I just knew the marriage could not work. I knew that marriage counseling would not work. There was nothing to “save.” I went to a convention and I shook off the shackles [of my unhappy marriage] and felt enlightened, alive, and confident. I had not felt this way in so long! I took off my ring and declared myself free. I came home and he was crying. I told him I was moving in with my parents. How could this marriage possibly work when he was either screaming at me or crying? My parents did not understand why the marriage was over. I was ashamed to tell them the real reasons I was leaving. I didn’t want to tell them about his drug and drinking habits. I didn’t want to talk about his anger and depression. I really didn’t want to tell them that I knew the marriage was a mistake in the first place! How could an educated person like me be so dumb? I felt like my mom did not trust me; she was resentful. She was upset our marriage was breaking up. She kept asking me, “When are you going back home?” When I packed up, I had sobbing fits; I finally told my mom the truth. I was overcome with shame. I just decided: “Let’s get on with this.” It was very painful
I was tired of trying to be someone I wasn’t. I wanted him to grow up. I left. I only took half of our belongings. I left a lot behind. I found an apartment all by myself — it was the first time in my life I was all alone. It was really, really hard. I cried for weeks. What was I crying for? I had an aching pain that I could nothing about. I had given eight years of my life to this relationship — all for nothing. I was angry with myself for being blind to who he really was, even though it had been in front of me the whole time. I blamed myself for a lot of It — I had failed at marriage.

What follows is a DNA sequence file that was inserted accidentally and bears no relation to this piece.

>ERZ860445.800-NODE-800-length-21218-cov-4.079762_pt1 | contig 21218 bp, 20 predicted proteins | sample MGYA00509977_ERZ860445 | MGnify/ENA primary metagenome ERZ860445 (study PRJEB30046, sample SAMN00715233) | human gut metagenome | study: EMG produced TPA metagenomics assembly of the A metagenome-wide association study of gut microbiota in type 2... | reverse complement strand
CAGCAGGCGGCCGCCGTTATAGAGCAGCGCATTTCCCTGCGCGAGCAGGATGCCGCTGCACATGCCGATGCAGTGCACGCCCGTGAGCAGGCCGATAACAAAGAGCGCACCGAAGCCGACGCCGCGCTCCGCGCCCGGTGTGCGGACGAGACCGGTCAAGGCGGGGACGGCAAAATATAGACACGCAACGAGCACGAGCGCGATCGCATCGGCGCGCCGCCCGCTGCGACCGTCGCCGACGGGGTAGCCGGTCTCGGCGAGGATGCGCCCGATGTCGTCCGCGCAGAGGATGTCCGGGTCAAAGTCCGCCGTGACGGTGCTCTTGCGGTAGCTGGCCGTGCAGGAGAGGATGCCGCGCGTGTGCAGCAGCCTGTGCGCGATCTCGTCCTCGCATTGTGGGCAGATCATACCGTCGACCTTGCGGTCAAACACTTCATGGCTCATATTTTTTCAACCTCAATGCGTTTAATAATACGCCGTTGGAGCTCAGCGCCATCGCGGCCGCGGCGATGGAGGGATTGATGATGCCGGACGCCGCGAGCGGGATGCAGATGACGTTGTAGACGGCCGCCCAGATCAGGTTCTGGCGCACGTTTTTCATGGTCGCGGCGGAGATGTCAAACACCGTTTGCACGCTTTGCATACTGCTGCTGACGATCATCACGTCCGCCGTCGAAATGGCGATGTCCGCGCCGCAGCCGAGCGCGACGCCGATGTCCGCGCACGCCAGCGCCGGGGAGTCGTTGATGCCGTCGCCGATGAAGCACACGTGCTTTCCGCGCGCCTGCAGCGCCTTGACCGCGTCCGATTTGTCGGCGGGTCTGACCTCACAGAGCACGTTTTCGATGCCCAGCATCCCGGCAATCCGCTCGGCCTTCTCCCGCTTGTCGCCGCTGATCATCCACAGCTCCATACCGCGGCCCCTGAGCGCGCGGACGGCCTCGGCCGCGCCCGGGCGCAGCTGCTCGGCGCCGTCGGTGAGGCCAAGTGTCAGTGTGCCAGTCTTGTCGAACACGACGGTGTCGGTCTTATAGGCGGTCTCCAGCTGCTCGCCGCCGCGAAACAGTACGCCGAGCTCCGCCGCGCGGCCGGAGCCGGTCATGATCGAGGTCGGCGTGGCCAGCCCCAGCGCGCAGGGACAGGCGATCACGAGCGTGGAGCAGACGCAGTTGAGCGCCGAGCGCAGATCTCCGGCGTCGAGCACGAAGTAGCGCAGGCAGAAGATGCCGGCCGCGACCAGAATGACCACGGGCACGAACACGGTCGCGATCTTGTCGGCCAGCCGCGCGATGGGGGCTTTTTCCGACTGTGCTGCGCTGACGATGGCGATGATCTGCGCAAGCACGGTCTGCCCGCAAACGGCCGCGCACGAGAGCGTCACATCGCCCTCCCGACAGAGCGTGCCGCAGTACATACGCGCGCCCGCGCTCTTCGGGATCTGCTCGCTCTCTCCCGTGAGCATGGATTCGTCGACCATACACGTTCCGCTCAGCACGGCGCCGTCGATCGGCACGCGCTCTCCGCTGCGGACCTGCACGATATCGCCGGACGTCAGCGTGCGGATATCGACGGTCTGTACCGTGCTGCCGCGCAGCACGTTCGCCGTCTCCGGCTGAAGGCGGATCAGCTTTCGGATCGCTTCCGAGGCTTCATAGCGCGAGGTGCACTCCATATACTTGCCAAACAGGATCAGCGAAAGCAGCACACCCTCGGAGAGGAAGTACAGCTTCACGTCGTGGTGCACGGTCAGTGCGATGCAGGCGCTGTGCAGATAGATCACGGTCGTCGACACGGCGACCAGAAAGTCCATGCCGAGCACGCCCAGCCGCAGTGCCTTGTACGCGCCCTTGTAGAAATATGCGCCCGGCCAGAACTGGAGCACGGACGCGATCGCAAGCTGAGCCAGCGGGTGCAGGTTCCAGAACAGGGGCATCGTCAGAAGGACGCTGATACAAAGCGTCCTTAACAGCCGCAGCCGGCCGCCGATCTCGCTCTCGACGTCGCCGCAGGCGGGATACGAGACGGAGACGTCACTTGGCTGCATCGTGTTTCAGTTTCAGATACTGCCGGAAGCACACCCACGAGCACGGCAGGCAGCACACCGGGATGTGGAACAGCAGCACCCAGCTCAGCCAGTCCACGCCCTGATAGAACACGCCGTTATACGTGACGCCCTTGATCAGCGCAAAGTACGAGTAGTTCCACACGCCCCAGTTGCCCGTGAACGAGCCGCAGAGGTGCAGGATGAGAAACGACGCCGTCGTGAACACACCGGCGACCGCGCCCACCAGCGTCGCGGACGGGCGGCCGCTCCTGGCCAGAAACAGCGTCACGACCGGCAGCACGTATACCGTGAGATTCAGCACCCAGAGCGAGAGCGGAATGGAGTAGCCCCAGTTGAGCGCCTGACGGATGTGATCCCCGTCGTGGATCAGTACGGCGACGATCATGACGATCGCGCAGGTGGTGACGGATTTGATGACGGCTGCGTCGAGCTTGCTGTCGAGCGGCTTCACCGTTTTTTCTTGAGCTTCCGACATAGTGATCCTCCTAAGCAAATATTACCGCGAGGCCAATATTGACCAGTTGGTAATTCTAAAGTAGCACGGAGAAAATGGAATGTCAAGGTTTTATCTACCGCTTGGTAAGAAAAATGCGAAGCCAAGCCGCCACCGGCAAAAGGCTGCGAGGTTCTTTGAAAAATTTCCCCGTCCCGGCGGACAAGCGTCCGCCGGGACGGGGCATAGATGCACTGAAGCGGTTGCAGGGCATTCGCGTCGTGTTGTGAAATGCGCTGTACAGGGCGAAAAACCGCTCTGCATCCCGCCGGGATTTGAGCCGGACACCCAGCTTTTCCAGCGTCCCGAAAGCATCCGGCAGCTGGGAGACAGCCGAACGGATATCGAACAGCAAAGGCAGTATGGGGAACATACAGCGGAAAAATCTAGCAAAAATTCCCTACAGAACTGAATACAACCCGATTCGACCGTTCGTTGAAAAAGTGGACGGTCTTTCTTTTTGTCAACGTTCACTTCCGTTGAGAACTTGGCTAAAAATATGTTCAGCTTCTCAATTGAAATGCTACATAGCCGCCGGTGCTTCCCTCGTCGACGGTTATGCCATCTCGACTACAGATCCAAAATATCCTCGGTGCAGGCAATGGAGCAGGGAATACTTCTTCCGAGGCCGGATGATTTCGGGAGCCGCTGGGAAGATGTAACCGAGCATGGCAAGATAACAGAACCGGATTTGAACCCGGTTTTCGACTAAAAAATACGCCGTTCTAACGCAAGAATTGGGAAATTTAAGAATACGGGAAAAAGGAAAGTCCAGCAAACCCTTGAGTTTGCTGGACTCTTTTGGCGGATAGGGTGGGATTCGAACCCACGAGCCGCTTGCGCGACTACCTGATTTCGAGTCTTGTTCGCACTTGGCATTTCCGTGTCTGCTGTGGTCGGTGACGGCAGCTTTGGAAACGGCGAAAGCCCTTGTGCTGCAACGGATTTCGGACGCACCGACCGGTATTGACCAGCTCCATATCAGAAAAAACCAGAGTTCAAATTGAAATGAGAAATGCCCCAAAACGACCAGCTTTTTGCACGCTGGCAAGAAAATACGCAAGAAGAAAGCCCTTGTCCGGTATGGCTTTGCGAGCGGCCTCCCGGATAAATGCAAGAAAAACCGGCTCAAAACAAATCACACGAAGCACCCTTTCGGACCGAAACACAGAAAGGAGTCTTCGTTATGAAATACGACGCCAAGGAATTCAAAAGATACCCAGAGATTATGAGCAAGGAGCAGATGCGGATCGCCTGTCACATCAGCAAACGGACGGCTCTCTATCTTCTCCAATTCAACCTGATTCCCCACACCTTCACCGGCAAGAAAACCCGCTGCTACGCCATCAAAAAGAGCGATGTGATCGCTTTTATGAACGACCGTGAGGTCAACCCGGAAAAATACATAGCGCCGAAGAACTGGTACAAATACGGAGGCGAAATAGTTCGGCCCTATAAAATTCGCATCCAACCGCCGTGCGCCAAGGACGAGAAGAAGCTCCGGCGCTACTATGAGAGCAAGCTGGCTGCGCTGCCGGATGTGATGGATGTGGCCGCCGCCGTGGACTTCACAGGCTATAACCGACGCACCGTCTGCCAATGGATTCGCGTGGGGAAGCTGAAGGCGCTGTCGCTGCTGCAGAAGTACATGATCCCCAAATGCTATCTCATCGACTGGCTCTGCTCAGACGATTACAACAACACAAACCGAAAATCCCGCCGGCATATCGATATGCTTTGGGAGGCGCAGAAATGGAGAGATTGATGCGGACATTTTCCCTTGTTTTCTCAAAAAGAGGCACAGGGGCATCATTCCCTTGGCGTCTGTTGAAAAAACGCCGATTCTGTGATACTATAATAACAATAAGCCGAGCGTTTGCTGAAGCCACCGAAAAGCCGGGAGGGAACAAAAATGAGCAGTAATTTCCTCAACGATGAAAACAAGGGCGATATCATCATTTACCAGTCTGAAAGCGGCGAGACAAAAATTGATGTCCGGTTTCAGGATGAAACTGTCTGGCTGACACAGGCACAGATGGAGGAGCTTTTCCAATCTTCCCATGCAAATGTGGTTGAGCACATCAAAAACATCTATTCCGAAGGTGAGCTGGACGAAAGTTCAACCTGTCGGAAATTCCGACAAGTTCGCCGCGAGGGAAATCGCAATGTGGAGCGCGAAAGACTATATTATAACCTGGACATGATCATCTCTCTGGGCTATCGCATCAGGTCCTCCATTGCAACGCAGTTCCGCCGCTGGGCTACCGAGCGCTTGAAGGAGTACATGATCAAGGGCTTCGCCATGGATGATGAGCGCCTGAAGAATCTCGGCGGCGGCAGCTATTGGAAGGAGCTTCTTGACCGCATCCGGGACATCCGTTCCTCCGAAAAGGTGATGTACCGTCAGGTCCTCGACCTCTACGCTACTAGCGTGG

The pain and sense of failure is hard to imagine — until it’s your life and your divorce
I was so unhappy. I was such an overachiever I was ashamed to admit I was getting a divorce. I could not sleep and would take a Sominex and have a light beer every night in order to sleep. I avoided my friends. My dad finally called and said I have a lawyer for you. At that point, I realized my husband had hidden all of the assets.
How could I — a strong, independent woman let myself get into this position? I had a long haul to forgive myself. It was hard to look back and believe that was me.
I felt a lot of self-hate over the divorce. I felt like a failure. I tried to never think about it.
Wouldn’t you rather deal with a breakup or a canceled wedding than any of the above? If you find yourself saying “….we can always get a divorce” it’s time to sit up, take charge and find the courage to end your relationship. Talk to a trusted friend, an advisor, a therapist—anyone who can help you tap into the courage you need to get out. We know it is always easier said than done. But you CAN do it. Here is some final advice from women who have been there:
Listen to your gut instincts. Where does your true happiness lie? Pay attention to those red flags. Remember, when you’re in the bottom of the barrel, you can’t see the top. Cut your losses, move on, and don’t throw good years away. I had feelings of unworthiness and worthlessness. My poor self-esteem got me into trouble, into the mess I found myself in. If I had been more secure, I would have never gone through with the wedding. You must be able to support yourself and live on your own. Do not be afraid to do this!
Never use marriage as a crutch for your issues, family problems, tragedies or even pregnancy. If you are having second thoughts, listen to your intuition. Talk to family members and friends who can see the relationship from the outside. They may have a better perspective.
Don’t get caught in the trap of “When I marry him, I’ll change him.” And don’t think that fatherhood will change him for the better, because it won’t. If you suspect he won’t be a very good father, you are probably right. Do not marry him because he will not change.
Do I wish I could do it all over again differently? Sure. I wish I would have waited for true love like I have now. My (current) husband is my best friend, lover, partner, confidant and father to my children. My ex-husband married the 15-year-old baby-sitter and had two kids with her. He is almost 50 years old and is still an asshole to me, his children and now his new wife. If your gut says run — you must run! No matter what, you must listen to your gut. It knows you better than you know yourself. It’s your internal warning siren!